By Sinan Hatahet
In the intricate ballet of Middle Eastern geopolitics, Syria stands as a symbol of the delicate equilibrium between consensus and competition, a dance choreographed since 2011. Once a canvas for regional contention, the country mirrors the broader tensions and alignments within the MENA region.
Chaotically crafted by rivalries and alliances, the Syrian scene has experienced pivotal metamorphoses. The intervention of Russia in 2015 marked a significant juncture, leading to a gradual distancing from the Syrian political opposition by the Gulf states and other international backers. By 2022, the spotlight on Syria within the regional agenda has dimmed, unveiling a trend of de-escalation propelled by many factors, such as conflict fatigue, global economic turmoil, security apprehensions, and a perceived waning of the US involvement in the Middle East.
Syria's return to the Arab League
A fragile yet enduring truce since March 2020 has unfolded in Syria, solidifying the conflict, and maintaining a territorial equilibrium. Politically, former adversaries of the Syrian regime are contemplative, and some have even embarked on restoring bilateral relations with Damascus. Thus, Syria’s readmission into the Arab League could be preserved as a symbolic triumph for Bashar al-Assad and a tacit acknowledgment of the conflict’s culmination.
However, this reintegration does not unequivocally mirror a regional consensus. It emerges more as a byproduct of bilateral and transactional accords rather than a harmonized stance or agreement. Indeed, many Arab states believe normalization with Damascus could resolve the conflict’s destabilizing effects, including drug trafficking, refugee overflow, and border security. Others were driven by the prospect of counterbalancing the influence of other regional powers in the country. While regional capitals’ motivations for reconciliation with Assad are multifaceted, their normalization approaches too, are different and reflect a mix of strategies and outcomes.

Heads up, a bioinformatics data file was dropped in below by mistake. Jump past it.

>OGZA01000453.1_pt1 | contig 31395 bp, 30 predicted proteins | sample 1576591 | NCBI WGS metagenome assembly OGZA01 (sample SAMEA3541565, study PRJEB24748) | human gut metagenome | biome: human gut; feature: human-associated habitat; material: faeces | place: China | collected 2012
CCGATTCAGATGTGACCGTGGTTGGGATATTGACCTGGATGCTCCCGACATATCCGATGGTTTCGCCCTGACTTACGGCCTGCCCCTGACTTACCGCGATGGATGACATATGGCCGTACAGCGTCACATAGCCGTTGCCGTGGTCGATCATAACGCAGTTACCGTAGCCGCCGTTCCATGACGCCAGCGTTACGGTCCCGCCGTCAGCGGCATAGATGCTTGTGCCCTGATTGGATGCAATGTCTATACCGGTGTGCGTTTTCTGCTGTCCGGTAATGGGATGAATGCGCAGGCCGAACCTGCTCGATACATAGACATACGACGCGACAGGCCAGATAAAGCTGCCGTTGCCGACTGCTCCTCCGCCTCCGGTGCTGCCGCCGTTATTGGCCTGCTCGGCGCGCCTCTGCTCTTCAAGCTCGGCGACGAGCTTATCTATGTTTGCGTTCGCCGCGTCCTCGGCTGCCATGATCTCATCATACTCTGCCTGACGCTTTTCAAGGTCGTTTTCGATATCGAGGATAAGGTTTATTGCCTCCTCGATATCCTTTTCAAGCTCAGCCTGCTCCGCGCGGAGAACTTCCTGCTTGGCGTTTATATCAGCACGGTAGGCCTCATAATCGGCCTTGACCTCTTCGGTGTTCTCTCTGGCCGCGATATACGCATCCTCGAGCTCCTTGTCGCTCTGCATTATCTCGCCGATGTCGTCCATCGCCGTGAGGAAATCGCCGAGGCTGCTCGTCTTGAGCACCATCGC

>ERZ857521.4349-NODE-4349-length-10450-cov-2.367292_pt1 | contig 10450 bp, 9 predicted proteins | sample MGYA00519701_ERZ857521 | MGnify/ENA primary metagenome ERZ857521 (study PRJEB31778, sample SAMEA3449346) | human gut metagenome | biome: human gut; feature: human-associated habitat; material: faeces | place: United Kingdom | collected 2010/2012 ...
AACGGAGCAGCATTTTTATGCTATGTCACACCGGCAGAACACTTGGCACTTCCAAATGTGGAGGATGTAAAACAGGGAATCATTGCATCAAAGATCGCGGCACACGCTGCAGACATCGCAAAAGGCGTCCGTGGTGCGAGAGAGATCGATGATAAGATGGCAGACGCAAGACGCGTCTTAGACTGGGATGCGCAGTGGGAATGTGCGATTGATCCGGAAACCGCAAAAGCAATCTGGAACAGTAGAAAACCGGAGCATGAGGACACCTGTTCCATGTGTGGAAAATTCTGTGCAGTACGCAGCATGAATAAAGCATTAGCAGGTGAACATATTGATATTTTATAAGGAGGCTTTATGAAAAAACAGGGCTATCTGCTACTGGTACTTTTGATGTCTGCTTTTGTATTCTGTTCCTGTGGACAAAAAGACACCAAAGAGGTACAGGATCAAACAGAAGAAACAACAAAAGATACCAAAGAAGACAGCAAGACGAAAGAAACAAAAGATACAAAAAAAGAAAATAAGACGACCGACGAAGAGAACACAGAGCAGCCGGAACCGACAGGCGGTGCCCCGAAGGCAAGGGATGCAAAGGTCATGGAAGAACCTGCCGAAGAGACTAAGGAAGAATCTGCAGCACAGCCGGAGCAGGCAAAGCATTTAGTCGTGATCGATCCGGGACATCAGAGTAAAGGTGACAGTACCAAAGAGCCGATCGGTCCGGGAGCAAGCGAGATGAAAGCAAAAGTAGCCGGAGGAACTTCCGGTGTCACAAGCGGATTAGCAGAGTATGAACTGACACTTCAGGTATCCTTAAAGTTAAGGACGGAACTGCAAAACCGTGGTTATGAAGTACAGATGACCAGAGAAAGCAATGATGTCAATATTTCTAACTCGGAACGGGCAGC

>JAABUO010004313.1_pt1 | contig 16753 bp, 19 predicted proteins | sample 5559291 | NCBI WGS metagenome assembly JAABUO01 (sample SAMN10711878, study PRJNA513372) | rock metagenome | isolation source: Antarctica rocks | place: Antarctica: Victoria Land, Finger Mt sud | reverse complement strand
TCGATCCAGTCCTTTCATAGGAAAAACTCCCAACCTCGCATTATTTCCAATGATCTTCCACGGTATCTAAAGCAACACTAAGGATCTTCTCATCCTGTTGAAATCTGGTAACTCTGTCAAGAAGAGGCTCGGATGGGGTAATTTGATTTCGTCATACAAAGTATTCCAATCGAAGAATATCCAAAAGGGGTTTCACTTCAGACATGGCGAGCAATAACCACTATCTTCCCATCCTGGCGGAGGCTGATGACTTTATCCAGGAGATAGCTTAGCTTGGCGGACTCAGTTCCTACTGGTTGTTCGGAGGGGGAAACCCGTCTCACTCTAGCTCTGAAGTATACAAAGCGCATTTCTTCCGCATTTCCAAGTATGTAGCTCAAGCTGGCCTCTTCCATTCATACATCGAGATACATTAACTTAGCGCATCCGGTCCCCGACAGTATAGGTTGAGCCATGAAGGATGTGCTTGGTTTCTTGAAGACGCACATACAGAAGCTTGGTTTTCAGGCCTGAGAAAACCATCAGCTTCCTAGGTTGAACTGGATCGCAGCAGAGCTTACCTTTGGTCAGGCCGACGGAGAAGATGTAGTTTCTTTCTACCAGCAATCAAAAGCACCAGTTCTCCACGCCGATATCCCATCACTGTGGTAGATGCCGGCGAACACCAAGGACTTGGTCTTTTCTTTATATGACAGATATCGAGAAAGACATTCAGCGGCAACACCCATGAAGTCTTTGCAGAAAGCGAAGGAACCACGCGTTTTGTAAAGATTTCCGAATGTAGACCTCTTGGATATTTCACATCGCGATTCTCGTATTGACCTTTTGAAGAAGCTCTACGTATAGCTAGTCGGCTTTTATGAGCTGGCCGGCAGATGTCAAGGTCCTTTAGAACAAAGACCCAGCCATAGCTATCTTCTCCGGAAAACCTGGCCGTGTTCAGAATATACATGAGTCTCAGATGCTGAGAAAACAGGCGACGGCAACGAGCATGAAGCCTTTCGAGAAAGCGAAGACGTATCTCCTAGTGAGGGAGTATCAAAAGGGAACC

Several Arab states, such as the UAE and Saudi Arabia, have exhibited a will to mediate and orchestrate Damascus's regional rehabilitation. Their plan consists of a roadmap that addresses the humanitarian, security, and political consequences of the conflict in exchange for a gradual re-integration of Syria into the political and economic architecture of the MENA region. Regardless of the outcome, playing such a role for such “distant” capitals manifests their desire to lead the reconfiguration of the regional security architecture. Similarly, but with different motivations, other states, such as Jordan and Iraq, have also demonstrated an interest in mediating Assad’s rehabilitation, but out of a genuine desire to solve their security concerns and to gather regional and international momentum to protect and seal a potential reconciliation deal. Despite these different motivations, the Arab League still established a committee in May 2023 to report on the progress of Syria’s implementation of its member states’ demands as a multilateral framework for full reintegration into the region.
Obstacles to normalization
A few months later, the initial enthusiasm for normalization with Syria has waned among Arab nations, downgrading their expectation from grandiose reconciliation to the minimum required and essential security dialogues as political and economic interactions progressively scaled back. Indeed, numerous technical obstacles prevent sustainable peace from taking place in Syria. The shifts in regional politics are delicate recalibrations aimed at conflict management and mitigation, but they cruelly lack depth and enough nuance to withstand the test of time. Undeniably, they are not solutions to entrenched mistrust or tensions but rather superficial attempts for de-escalation and are thus more prone to failure than success.